Giving by U.S. foundations totaled an estimated $46.9-billion last year, an increase of only 2 percent from 2010 and a more than 2 percent drop from 2009, according to a new study on foundation giving.
However, when inflation is taken into account, giving was actually down from 2010, the Foundation Center study says, signaling a continued rough road for charities that rely on foundation grants for the bulk of their support.
The survey shows that if the Bill & Melinda Gates Foundation—the country’s wealthiest grant maker, with more than $37.4-billion in assets—had not been included, foundation giving would have decreased last year by about 3 percent, after accounting for inflation.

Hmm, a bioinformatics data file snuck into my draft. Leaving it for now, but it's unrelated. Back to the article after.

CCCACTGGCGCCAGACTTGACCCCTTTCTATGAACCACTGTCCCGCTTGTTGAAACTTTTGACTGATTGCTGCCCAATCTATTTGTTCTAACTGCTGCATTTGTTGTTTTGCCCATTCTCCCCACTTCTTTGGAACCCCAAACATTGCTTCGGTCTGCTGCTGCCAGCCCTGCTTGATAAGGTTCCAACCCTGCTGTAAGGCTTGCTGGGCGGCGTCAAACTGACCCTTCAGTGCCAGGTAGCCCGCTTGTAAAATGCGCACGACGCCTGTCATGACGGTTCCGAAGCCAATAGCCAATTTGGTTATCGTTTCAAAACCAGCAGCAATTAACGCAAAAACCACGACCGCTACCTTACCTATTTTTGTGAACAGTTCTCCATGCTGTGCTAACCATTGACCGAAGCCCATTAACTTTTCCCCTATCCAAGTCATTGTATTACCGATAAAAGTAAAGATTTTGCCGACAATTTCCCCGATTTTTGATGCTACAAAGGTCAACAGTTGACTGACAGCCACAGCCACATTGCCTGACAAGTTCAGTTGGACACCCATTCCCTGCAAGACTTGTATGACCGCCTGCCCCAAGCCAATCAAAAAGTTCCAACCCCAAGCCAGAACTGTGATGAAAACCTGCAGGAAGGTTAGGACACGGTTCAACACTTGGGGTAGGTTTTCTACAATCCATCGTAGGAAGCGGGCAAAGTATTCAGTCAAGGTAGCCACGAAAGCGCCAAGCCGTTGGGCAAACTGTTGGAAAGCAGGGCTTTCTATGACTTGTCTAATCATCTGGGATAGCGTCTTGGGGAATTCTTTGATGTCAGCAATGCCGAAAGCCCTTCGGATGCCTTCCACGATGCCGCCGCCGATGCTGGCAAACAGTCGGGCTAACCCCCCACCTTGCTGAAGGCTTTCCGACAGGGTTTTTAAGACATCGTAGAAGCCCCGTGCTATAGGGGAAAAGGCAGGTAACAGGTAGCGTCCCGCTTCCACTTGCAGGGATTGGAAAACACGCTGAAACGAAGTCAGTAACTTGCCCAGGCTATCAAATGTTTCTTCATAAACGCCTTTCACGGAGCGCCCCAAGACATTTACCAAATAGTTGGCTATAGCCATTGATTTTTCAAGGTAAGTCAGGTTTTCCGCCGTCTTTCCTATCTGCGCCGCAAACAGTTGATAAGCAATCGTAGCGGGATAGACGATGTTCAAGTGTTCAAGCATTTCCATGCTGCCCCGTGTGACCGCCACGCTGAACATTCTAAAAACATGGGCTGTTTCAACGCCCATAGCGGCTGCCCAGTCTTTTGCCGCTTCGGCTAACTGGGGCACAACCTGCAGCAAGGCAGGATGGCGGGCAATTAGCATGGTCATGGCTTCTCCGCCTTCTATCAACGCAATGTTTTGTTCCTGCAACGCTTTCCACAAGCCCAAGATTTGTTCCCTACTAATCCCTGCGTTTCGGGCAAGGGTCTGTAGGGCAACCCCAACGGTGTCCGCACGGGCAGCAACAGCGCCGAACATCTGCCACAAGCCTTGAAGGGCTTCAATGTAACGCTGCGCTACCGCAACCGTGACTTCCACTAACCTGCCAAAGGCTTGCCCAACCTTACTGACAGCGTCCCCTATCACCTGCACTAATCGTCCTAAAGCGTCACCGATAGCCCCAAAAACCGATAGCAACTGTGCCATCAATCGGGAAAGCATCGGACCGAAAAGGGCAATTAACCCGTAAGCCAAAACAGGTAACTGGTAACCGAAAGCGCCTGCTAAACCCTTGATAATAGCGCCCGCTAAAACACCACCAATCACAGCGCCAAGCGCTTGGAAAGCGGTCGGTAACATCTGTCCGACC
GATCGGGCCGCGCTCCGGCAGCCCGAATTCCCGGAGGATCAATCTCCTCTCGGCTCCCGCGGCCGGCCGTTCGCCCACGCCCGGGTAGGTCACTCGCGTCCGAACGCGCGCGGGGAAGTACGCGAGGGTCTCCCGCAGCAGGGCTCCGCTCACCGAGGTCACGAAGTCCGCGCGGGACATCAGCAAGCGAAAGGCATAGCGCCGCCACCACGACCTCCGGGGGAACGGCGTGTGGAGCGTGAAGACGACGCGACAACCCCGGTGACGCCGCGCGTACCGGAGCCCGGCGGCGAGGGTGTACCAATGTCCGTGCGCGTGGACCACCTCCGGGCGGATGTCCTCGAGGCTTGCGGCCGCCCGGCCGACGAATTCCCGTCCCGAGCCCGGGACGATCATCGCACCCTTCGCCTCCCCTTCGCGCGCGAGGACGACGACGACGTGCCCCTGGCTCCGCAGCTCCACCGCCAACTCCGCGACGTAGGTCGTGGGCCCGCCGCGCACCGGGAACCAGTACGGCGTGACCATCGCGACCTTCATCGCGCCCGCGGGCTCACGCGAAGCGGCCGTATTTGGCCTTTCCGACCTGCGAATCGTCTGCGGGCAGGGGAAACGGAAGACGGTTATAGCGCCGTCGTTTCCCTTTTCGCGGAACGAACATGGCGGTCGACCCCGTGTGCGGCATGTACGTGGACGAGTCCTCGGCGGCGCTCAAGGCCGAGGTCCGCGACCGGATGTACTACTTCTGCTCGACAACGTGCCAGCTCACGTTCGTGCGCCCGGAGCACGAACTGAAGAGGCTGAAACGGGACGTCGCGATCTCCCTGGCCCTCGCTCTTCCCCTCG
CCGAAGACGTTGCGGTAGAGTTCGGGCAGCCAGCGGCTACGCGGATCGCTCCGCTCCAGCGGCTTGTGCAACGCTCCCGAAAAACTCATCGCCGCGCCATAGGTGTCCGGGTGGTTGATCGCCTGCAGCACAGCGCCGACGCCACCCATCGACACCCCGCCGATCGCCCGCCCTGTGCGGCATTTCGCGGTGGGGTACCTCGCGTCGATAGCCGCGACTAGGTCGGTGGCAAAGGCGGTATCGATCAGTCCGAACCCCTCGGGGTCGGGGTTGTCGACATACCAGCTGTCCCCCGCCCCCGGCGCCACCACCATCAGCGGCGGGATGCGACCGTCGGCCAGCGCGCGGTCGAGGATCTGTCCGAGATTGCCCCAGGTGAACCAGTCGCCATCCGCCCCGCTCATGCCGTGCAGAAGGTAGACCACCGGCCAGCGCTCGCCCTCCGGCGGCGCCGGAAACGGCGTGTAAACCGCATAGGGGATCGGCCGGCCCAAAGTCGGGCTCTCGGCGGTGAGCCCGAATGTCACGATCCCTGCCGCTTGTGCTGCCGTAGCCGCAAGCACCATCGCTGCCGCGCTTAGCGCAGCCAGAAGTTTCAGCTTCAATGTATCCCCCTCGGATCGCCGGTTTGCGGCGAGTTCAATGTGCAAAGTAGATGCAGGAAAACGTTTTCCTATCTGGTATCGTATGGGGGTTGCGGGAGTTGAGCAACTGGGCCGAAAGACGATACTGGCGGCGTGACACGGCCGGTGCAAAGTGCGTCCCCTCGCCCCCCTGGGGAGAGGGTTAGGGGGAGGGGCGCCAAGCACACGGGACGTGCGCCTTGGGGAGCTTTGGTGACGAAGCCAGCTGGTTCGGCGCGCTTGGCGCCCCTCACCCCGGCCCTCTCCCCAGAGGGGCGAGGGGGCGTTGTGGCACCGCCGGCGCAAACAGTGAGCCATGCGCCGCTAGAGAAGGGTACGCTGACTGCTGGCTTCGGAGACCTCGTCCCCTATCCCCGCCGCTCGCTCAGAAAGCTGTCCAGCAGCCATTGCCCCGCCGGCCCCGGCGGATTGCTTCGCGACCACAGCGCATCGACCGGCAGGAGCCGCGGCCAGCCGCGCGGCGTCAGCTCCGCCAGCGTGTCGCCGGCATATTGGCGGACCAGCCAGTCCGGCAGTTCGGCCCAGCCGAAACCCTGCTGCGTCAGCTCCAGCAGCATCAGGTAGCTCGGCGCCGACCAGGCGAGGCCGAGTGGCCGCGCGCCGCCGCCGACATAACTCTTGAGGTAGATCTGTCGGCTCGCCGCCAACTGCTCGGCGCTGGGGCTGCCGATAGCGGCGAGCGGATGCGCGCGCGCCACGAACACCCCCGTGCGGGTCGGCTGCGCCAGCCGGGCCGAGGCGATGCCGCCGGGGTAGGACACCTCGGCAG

In addition, more than 33 percent of respondents gave less in 2011, likely the result of unchanged asset levels last year and little or no growth in assets since 2007, according to the report.
- Private and family foundations (which make up the majority of U.S. grant makers) increased their giving by less than 2 percent, to a total of $33.1-billion before accounting for inflation.
- Corporate foundation giving grew by 6 percent, to $5.2-billion before inflation.
- Community-foundation giving declined slightly, totaling $4.2-billion before inflation.
In light of the weak growth in giving, the report concludes that foundation giving will remain consistent with “very modest” growth next year.
The survey’s findings were based on responses from 1,077 U.S. foundations. There were more than 76,600 American foundations last year.
The Foundation Center’s report is available for free download. The Chronicle’s own comprehensive survey of giving by foundations was published in March.